Big companies aside, I've personally come across very few SMMEs looking at ICT solutions in this space. Besides, having only seen "repeat technologies" adopted from other continents and the lack of Invention/Innovation, I find that these Entrepreneurs are not vocal about what they’re doing or visible enough. At least not to the degree I would expect, given that Africa is a world leader in Mining.

I've seen relatively few products or discussions come out of Innovation Hub, JoziHub or Silicon Cape primarily focused on Mining Technology. Are discussions around Mining Technology ever featured in Tech Hangouts or any of the TedX events in Africa?
If we have to examine the activity of 100% black owned companies in this space, the picture becomes even more displeasing. That’s however a topic that deserves its own article.

Where’s the challenge?

I've heard many stories of employees in Mining companies writing innovative software applications to optimize existing Mining methods or processes, and having the Intellectual Property taken from them by their employer. We cannot say the capability is not there. What could possibly keep the average Techie from exploring this industry?
  • Perhaps the culture of Tech Entrepreneurship is not mature enough in Africa to be prominent in the Mining industry. Historically, IT penetration in the Mining industry has been lower than in many other industries, which is understandable given the high correlation between IT penetration and the scale/scope of the knowledge work performed by an organisation. Could it be the lack of lucidity of “Ability to Service” and the assumption that a Mining background is mandatory?
  • I think we can rule out the old belief that majority of IT spend goes towards in-house IT support and less towards development of new solutions aimed at efficiency. This has changed significantly over the past decade.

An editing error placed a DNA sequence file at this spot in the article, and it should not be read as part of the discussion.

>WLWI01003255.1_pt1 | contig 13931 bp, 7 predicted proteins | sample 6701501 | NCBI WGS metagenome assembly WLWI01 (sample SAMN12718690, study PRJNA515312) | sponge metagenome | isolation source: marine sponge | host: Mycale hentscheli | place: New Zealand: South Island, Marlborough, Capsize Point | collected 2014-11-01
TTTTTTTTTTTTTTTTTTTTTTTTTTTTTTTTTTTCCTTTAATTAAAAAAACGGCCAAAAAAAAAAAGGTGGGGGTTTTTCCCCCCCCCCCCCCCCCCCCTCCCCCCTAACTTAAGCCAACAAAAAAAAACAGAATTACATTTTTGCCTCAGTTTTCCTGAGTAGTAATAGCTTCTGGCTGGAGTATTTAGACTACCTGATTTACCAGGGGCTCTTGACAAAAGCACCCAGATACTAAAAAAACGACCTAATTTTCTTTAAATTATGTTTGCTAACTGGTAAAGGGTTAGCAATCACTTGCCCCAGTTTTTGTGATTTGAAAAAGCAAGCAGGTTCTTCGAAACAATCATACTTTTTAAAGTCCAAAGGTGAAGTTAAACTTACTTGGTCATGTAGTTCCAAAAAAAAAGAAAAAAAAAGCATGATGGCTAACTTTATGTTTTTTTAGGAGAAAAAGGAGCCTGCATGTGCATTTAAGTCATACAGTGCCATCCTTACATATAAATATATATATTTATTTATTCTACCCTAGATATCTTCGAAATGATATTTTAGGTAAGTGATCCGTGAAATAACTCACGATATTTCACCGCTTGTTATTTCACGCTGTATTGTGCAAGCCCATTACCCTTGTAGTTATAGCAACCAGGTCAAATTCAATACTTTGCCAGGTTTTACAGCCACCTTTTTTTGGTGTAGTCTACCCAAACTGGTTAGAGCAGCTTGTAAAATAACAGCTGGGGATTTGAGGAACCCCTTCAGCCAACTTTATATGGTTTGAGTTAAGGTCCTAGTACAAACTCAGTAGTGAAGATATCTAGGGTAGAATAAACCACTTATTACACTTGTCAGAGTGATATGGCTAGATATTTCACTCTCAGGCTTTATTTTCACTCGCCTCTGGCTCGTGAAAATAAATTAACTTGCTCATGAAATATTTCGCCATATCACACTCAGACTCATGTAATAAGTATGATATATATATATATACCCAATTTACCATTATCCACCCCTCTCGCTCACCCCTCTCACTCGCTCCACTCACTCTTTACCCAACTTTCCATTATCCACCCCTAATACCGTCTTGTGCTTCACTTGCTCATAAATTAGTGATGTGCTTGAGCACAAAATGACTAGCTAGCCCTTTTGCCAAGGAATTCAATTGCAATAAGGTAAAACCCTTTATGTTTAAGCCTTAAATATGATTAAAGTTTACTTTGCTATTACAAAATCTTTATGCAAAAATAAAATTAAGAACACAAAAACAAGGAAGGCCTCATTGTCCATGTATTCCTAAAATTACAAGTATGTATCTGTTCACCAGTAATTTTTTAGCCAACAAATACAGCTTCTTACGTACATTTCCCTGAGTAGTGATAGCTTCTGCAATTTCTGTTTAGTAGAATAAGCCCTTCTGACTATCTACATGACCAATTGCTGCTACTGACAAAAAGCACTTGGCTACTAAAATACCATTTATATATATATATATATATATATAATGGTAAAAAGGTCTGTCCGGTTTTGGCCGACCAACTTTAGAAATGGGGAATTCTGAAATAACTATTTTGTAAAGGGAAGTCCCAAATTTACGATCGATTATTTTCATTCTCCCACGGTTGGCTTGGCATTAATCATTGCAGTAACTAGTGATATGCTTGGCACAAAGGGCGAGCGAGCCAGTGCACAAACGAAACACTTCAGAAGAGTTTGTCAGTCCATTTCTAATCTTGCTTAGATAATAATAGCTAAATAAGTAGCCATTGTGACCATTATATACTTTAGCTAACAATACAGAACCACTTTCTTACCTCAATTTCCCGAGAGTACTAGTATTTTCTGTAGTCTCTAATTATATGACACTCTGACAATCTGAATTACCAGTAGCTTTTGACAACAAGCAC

• Recently, the South African mining industry is seen as unstable and marred with labour strikes leading to business change. Business change affects the complexity and spend for the IT landscape. This instability and, an industry tainted with corruption and unaccountable bureaucracies could be contributors.
  • Could there also be a fear of labourers and unions opposing certain Technologies that might be misconstrued as being introduced to police or replace jobs. Sabotage by the labourers is a problem faced by many companies that introduce ICT change.
There are solutions to overcome some of these challenges. For instance, the method of transparency and clear communication of change benefits has been used to overcome resistance from labourers.
The above considerations don’t warrant this amount of silence from Tech SMMEs in this industry.

Let’s Get Cracking

There is no doubt that First World countries have decades of research behind them. They’re significantly advanced in terms of Tech Development and measures taken to address problems of adoption. However, the closer you are to the problem the better a solution you can produce. Local Entrepreneurs have that advantage.

Governments and mining companies have committed to injecting billions of Rands into Technology and Innovation. We have an industry with identified needs and not enough SMME activity. Outside of what existing companies traditionally explore (mining methods, process control, etc), there are many technologies that SMMEs could be looking at (training applications, solutions using Augmented Reality, surveillance systems, product tracking systems, etc).
If you're already out there, you're not loud enough.


  1. Two Decades of Freedom – Goldman Sachs
  2. South African Coal Mining Industry, State of IT - Deloitte
  3. The implementation of new technology in southern African mines: Pain or panacea by A.S. Macfarlane*
  4. Mining: Tracking the trends 2014, Deloitte